• This is what your Christmas list will look like this year. Don't say anything, just listen.

    1)Mercedes S600 Sport
    2)Mercedes S55
    3)Mercedes S500 Sport
    4)Mercedes S430 Sport
    5)BMW M7 (If they made it)

    Why are the 740i Sport, and the 740il, faster than the 750il? Anyway get your order in now. For further information, go to

  • I have never owned a BMW before, but currently considering a 95 740i that has had the 4.0L replaced by the 4.4L engine. The car is in excellent condition. Are there any issues with this model that I need to be aware of? Is it expensive to maintian? Please advise.

  • Dear First, I am on my 6th BMW and it is a 95 740iL. I bought it new. While I only have 45,000 miles on my car, it is probably the best car I have ever owned. Now mind you, the 40,000 or so mile check ups are not cheap, but I only change the oil every 5,000 miles at $55 at the dealer. My only complaint is that my car suffers from disappointing torque at low speeds. I understand this was corrected with the 4.4L engine, so you should not have that complaint. I would have an independent garage (or your dealer) check out the engine before you buy. Just because it looks great, doesn't necessarily mean that it's mechanically fit. You will find this to be the most comfortable car you have ever owned. The drawback - you can never downgrade!
  • is4b2rdis4b2rd Posts: 66
    Hi, how much is the 40k checkup? My 98 is scheduled to go in in a couple weeks for the Inspection checkup. I now have 41k on the car.
  • bwhbwh Posts: 76
    Since when is the 740 faster than the 750? We just upgraded from a '95 740iL to a '98 750iL, there is NO comparison, the power of the V12 is omnipresent. Anyway I have the closest thing to an M7, the 750iL with the 18" M sport wheels.
    Are you sure they replaced the engine with a 4.4? Just because the short block was replaced does not mean it is the 4.4. When BMW does this under warranty the cars get new 4.0L blocks. Have the front lower control arms inspected, when the ball joints wear out the whole aluminum arm must be replaced. Make sure all of the gadgets work, spend a good half hour in a parking lot with the car. Like any premium auto the maint costs are high. I think the inspection 2 service is about $500, and the inspection 1 is about $350. Awesome cars though, this is our 4th BMW and second 7 series.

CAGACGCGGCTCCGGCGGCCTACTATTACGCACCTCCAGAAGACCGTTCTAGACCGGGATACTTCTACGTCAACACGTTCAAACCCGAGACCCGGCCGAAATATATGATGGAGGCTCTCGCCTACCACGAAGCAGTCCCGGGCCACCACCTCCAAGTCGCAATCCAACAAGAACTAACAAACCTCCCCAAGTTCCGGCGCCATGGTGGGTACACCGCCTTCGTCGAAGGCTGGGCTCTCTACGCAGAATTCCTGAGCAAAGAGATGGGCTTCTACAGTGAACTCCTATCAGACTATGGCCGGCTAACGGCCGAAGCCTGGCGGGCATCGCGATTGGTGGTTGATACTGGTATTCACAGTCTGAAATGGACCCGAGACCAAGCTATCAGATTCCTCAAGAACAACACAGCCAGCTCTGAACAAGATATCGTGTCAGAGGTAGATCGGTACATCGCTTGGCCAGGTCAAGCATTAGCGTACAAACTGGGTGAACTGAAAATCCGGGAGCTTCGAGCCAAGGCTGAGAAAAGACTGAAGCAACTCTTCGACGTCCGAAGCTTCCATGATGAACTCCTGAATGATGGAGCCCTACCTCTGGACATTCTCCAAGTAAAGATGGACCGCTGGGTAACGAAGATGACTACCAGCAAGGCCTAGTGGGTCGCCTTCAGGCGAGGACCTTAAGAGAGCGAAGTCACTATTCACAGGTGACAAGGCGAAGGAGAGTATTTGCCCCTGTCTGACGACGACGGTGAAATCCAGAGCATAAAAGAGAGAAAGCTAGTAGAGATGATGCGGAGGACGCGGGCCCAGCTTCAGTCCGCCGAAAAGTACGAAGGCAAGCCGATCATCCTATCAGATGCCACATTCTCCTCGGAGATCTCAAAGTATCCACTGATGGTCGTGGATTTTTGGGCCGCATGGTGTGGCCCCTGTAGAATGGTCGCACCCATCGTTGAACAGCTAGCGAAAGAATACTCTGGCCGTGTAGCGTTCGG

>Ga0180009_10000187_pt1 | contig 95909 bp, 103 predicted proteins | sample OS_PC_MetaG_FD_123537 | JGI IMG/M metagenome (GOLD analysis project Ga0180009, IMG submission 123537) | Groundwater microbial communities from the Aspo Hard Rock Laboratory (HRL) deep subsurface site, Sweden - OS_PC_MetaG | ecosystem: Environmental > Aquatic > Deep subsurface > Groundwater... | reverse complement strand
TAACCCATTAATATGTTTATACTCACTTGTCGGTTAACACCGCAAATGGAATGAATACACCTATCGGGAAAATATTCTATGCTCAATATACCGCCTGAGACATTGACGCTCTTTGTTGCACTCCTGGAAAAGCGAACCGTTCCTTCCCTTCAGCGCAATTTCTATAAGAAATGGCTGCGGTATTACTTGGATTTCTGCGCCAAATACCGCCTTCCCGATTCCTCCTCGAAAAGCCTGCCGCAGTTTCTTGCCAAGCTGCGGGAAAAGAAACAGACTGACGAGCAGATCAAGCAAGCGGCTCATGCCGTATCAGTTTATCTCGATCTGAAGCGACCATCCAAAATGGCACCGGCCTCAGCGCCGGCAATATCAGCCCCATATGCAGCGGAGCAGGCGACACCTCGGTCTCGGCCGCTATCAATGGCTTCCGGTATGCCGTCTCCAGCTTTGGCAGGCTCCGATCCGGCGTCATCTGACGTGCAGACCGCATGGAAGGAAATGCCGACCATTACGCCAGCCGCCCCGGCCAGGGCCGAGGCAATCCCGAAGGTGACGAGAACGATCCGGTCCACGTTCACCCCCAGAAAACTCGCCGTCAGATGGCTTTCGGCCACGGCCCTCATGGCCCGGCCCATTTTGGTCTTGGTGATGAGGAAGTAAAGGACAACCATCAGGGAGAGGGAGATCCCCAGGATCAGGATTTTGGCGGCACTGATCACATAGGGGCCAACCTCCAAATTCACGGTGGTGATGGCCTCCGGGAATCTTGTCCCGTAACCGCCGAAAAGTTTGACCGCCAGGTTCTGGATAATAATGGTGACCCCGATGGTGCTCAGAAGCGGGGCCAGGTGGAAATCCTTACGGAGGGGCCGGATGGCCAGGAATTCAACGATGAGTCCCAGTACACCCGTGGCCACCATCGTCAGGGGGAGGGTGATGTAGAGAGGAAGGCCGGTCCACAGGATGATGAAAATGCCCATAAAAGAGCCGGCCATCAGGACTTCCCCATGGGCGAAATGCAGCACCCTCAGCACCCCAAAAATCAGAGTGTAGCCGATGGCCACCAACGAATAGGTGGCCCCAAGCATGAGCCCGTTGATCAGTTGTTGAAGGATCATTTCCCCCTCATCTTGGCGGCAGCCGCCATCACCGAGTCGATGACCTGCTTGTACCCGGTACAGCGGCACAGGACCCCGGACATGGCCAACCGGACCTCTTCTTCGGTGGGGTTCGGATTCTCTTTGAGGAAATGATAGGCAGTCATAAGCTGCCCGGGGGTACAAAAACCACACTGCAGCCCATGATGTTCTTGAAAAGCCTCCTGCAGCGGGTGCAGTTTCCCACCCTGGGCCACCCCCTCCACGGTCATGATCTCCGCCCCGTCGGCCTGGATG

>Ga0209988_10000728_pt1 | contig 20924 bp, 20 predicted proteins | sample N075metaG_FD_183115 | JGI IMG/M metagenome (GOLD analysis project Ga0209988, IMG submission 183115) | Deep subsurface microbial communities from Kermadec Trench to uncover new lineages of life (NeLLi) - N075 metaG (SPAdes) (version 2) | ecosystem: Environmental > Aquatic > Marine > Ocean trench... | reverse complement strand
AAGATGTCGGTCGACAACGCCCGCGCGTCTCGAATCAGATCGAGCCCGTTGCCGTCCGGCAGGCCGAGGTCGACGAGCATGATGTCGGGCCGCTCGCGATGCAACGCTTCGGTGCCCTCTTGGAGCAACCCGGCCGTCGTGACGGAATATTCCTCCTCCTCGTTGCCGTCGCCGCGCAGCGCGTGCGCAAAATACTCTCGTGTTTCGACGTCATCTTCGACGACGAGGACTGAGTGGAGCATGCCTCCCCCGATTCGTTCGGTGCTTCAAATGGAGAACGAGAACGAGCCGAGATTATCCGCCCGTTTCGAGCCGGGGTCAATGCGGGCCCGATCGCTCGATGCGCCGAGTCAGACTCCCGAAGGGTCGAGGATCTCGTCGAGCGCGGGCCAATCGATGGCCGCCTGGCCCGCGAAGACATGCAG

• Anyone here put metalized window tint on a newer 7 series? Does it impact the AM radio reception?...joe
  • m5davem5dave Posts: 1
    Hi everyone,

    I'm considering a '95 740iL for my wife but I'm wondering about a couple of things. First, does anyone here have high miles on an E38? If so, have you found any particularly troublesome areas, such as the transmissions? Not too worried about small stuff, just the major hardware.

    Next, I suppose the '95 had the original 4.0 M60 motor (same as E32 and E34). Is this correct, and if so, does anyone know for sure if these had nikasil blocks? I haven't noticed E38 owners talking about motor replacements, but then again, I've only just started paying attention to E38s.

    Thanks for any input.

    '91 M5
  • As it turns out, the 740i was a '94 and the new engine was a 4.0L which was replaced under warranty work at 50K miles. I had the car checked out and purchased it last week. I love driving it, but it won't be cheap--especially if gas prices keep going up. The BMW manual recommends 90+ Octane, is there a significant advantage running 93 vs. 90? I do a fair amount of highway driving.
  • bwhbwh Posts: 76
    The '95 had the nikasil block still. It was corrected in '96 with the 4.4L. Many of the blocks have been replaced by now. I would not under any circumstances take a chance on a nikasil block. My '95 had 88k miles on it when we traded for the 750. The transmissions in the E38 have been much better than the E32, no problems there. The cars have a lot of electronics though, make sure everything works.
    1st bmw, running lower octane gas will not HURT your car, it will retard the spark curve accordingly to avoid knock. You may lose a small amount of performance, although most people would not be able to tell. Personally I run the reccomended fuel in all of my cars, all three require premium, one of the pitfalls of buying a premium car.
  • I was at a restaurant the otherday, and infact I saw an M750iL and that's what it said on the back, M750iL. I had the choice between the sport package and chose not to take it because from what I've heard and read the people who purchase the 7 series (besides the 740i) regret adding the sport package because it is a luxury sedan, and don't like the stiff ride.
  • pflaumpflaum Posts: 13
    I have a 7 Sport Model and I don't regret it for a minute. I previously owned a 740 iL. The ride of the sport is not all that rough and the performance is outstanding. I have even taken it to driver's school.

    According to my dealer, almost every short wheelbase model that they have sold has been a sports model so your information regarding unhappy customers is suspect. I would never go back to a standard 7 after owning this beast.

  • mlabusmlabus Posts: 1
    I have a 95 740i with 98K, bought with 79K. How do I know if I have the nikasil block? I have an October/95 manufacture date. I have noticed a little vibration at idle that I have heard is a sign that the engine is going. With a 100K warranty, I am taking it in to BMW tomorrow for inspection. I discussed this with my arrogant BMW service advisor (a prerequisite, I think, to become part of BMW), who says that if I had a bad block, I would have known about it long ago.